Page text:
Why is the cocktail called a Bartender?  Who knows.  Perhaps it is because the drink is a mixture of various delicate flavors which become even more palatable and intriguing thanks to the efforts of the bartender.  The three fortified wines are usually drunk by themselves, so mixing the three is somewhat of a risk.  It is the technique of bartender, the efforts, and the daring that creates the new flavor of the cocktail, much like any other concoction.  Figuratively, the cocktail represents a bartender, who takes and mixes spirits together to produce a new flavor, to create reflection and thought in the imbiber, a man or woman who hopes that the customer enjoys the cocktail.  Personally I feel the drink is called Bartender because it reflects the utmost idea that composes the profession, the lifestyle of bartending, to cause reflection, consideration, and provoke consideration in the imbiber with a new, but yet familiar, taste.  Or perhaps, it is the etymology of the word: a bar, being a place to set objects upon, and tender, or gentle kindness.  The bartender, who works at the bar, sets upon it with his efforts, a tender, and fascinating ethos that befits the bar.  This drink, which is delicate, and yet complex, is something that inspires serenity in the imbiber.  At least, it does that for me.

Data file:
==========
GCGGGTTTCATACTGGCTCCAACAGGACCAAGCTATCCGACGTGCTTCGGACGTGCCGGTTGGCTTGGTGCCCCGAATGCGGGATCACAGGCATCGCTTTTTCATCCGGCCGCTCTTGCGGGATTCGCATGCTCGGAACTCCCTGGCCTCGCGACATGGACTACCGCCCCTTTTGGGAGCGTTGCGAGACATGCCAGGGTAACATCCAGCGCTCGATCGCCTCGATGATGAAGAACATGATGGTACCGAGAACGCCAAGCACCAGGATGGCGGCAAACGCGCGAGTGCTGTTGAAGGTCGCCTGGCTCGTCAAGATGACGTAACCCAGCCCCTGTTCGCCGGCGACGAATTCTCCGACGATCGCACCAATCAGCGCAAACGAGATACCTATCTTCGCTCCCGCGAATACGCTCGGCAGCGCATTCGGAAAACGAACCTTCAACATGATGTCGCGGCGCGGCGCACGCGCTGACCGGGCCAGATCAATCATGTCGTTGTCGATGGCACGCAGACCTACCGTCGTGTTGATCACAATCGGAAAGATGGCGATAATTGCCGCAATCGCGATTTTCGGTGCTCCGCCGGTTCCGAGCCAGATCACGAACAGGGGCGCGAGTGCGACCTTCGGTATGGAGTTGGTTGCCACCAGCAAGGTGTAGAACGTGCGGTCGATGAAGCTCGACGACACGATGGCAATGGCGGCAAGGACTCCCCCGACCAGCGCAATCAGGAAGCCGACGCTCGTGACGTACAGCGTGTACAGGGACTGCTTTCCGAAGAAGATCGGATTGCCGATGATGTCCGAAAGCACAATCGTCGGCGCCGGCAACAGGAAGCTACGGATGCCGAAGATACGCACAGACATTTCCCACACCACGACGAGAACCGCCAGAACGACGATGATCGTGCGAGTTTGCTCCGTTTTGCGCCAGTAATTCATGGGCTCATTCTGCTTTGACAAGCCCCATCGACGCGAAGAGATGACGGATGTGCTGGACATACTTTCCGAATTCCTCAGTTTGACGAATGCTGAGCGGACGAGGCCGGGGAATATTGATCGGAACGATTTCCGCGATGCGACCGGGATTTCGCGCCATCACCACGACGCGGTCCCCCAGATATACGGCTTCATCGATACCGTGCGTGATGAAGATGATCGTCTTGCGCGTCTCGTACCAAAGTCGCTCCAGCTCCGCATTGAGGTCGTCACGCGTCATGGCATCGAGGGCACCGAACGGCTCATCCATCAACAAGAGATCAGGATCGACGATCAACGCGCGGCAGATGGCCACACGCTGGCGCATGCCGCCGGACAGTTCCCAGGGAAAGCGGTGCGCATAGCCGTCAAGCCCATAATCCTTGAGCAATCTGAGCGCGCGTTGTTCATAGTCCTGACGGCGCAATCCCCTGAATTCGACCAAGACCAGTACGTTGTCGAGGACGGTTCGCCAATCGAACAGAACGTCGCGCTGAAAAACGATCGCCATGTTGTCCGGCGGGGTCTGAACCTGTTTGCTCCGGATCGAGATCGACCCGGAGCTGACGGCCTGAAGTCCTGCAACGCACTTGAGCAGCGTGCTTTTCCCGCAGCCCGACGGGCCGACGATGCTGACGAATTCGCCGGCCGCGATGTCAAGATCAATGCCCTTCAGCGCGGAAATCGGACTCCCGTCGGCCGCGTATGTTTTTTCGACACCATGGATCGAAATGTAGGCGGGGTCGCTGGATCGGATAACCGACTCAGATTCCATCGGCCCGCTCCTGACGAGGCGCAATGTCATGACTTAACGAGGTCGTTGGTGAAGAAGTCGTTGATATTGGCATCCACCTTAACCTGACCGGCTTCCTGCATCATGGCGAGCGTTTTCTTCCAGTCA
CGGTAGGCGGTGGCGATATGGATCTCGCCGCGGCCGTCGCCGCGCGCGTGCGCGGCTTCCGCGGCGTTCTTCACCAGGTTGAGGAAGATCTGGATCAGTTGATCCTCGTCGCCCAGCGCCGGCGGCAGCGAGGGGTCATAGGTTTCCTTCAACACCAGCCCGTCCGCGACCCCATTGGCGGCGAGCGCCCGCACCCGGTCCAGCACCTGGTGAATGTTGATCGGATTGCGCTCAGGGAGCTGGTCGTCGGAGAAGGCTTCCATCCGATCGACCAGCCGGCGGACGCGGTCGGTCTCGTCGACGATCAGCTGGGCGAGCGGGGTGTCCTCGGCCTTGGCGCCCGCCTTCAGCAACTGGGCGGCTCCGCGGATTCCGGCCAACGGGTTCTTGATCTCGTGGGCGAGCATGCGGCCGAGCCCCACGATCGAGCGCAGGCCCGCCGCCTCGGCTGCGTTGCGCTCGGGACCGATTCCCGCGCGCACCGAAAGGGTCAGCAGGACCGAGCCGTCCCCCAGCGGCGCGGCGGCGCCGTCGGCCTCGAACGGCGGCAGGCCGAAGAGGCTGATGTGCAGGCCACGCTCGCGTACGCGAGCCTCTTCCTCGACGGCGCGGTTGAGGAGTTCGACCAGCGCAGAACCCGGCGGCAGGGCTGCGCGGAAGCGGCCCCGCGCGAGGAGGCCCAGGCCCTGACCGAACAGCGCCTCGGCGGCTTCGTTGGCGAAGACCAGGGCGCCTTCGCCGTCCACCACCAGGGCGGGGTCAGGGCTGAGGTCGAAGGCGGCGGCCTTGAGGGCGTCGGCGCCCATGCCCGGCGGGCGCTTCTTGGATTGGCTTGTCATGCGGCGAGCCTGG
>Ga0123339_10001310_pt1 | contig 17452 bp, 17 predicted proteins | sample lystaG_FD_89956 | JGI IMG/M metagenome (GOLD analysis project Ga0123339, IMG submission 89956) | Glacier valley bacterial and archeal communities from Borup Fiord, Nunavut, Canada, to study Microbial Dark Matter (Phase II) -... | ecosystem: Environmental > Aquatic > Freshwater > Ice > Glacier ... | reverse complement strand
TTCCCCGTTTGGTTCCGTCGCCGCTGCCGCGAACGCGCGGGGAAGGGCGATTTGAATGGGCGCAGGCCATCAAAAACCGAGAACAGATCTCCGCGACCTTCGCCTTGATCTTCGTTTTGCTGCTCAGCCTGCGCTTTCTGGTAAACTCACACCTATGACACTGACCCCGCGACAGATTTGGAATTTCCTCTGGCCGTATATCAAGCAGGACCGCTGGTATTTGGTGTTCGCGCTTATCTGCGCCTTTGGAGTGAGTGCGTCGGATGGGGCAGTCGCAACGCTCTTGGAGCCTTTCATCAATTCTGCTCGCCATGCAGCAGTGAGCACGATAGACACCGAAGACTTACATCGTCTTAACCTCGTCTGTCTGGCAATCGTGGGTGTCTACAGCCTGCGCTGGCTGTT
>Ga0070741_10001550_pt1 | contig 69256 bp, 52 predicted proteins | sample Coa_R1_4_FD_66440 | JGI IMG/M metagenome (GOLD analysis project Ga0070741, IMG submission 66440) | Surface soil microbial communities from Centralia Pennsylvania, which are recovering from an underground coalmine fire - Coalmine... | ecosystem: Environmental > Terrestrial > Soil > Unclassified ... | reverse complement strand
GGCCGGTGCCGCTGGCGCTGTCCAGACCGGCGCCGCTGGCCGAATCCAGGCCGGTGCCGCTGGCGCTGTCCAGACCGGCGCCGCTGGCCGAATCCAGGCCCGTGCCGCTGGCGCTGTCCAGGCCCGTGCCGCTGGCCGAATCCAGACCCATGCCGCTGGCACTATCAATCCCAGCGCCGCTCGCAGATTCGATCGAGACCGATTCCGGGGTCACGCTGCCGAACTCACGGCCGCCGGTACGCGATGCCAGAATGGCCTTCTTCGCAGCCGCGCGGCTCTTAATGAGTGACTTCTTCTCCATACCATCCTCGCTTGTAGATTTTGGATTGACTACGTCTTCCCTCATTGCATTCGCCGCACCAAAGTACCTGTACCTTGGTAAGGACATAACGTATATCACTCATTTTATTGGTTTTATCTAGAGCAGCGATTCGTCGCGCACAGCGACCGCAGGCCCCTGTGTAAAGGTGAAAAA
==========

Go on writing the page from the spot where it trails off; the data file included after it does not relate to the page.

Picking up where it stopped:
2/3 ounce dry Gin
2/3 ounce dry / fino Sherry
2/3 ounce dry / white / French Vermouth
2/3 ounce Dubonnet Rouge
1 dash curacao (Grand Marnier)

Stir all ingredients together in a glass with ice until chilled.  Strain into a cocktail glass.


Craddock, Harry.  Approved Cocktails: authorized by the United Kingdom Bartender’s Guild.  London: Pall Mall LTD.

Dubonnet.  “About Dubonnet.” (accessed April 11, 2010).

Milton’s Bar Guide.  “Classic CocktailsGin-based (A-Bl).” (accessed April 11, 2010).

Nell, Chris. 2008.  “Review: Dubonnet.”  Originally posted September 7th, 2008. (accessed April 11, 2010).

Robinson, Jancis.  2006.   The Oxford Companion to Wine.  Originally published 1994.  Oxford: Oxford University Press.

Wikipedia contributors. “Dubonnet.” Wikipedia, The Free Encyclopedia. (accessed April 11, 2010).
–. “Quinine.” Wikipedia, The Free Encyclopedia.  (accessed April 11, 2010).